Successful GPHF-Minilab® training camp in Luanda
Frankfurt/Germany - November 22, 2012
Minilab will protect people of Angola from counterfeit drugs
A Minilab training and testing camp for 24 people has been established for one week at the General Health Inspectorate in Luanda, Angola, end of October. Participants came from six health inspectorates based in Angola’s provinces of Cabinda, Benguela, Zaire, Uige, Cunene and Namibe, and from the national medicines regulatory authorities, central drug procurement unit and business crime department. Samples were obtained from a customs enforcement operation spanning 16 African countries including Angola done by the World Customs Organization (WCO) back in July.
Using thin layer chromatographic test protocols provided by the GPHF-Minilab®, some illicit pharmaceuticals seized from sea containers in Luanda’s harbour passed drug content verification, some others not. Among the falsified products that contained no active pharmaceutical ingredients were copies of a popular anthelminthic brand and an antimalarial drug consisting of a combination of lumefantrine and artemether, the first-line treatment option for Malaria throughout Africa. It is an essential fixed-dose medicine and vital for survival when infected by malaria parasites. Producing copies of malaria medicines without any drug content is completely insane and a serious crime.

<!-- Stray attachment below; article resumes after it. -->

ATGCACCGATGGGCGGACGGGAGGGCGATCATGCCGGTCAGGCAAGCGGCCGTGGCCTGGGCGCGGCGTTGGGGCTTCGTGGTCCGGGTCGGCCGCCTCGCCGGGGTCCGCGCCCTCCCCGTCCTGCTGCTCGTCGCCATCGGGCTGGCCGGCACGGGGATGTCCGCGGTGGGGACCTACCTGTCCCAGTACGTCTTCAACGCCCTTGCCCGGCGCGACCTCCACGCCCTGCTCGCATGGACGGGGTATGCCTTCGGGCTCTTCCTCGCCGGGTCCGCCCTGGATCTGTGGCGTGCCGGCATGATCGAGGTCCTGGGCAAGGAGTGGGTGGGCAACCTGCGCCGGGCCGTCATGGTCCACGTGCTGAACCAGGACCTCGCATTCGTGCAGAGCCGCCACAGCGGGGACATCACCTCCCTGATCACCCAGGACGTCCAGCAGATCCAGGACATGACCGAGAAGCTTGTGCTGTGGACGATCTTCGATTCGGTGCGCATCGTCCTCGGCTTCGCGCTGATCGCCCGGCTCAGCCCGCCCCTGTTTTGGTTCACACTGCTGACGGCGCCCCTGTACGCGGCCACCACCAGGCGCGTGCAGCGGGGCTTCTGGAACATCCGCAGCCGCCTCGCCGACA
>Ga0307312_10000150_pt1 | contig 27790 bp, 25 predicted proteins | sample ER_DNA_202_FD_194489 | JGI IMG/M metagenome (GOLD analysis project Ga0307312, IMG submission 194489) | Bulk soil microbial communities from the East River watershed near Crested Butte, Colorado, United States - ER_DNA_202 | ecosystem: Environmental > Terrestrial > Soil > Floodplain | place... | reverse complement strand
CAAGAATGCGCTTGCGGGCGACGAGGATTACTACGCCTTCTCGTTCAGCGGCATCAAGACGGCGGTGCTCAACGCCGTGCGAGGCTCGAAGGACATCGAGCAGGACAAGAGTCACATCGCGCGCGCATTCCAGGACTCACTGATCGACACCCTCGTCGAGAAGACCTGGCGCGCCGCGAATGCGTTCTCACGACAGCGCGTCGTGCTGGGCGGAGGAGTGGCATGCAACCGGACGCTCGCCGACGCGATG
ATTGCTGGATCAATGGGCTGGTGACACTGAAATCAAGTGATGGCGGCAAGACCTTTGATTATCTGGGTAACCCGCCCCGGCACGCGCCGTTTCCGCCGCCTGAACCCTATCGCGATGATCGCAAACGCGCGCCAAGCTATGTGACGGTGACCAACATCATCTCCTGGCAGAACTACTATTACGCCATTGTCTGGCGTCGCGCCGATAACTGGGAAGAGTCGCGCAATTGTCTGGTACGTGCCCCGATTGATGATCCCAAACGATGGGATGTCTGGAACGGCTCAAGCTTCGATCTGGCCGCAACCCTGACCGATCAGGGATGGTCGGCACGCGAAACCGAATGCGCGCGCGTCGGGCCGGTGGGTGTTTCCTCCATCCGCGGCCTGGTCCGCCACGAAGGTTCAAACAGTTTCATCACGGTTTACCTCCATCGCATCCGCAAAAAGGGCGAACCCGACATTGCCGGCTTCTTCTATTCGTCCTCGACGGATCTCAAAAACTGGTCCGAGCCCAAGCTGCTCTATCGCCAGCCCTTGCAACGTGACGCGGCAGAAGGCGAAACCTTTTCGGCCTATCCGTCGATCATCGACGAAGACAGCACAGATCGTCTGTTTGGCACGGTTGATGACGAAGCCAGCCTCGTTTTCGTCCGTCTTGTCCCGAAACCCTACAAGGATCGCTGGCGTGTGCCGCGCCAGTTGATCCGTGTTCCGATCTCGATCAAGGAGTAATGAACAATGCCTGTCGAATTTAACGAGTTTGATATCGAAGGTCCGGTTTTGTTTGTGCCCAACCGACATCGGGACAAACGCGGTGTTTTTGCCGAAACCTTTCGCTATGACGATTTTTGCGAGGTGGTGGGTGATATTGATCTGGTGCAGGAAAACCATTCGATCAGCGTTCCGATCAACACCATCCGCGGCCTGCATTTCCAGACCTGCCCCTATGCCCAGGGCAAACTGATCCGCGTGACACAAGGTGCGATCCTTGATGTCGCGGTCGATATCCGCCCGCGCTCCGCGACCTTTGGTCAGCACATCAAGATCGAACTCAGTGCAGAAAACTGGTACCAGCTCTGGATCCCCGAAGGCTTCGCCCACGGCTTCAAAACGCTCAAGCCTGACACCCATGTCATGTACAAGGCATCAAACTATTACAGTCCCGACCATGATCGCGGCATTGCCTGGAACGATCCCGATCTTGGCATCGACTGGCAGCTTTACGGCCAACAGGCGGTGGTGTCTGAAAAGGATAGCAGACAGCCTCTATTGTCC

The training plus ten Minilabs for dissemination alongside Angola’s borders have been financed by Merck S.A. in Portugal, a subsidiary of Merck Darmstadt in Germany. In post-war, resource-rich Angola, so far, no drug testing laboratories is on the ground. Historically, samples were sent to labs in Portugal with response times six month or more. To protect its people and borders to the Congo, Zambia and Namibia against the influx of counterfeit medicines, Angola urgently needs to boost its drug testing and regulatory capacities. Based on the evidence of counterfeit activities from above, it is better to start today than tomorrow.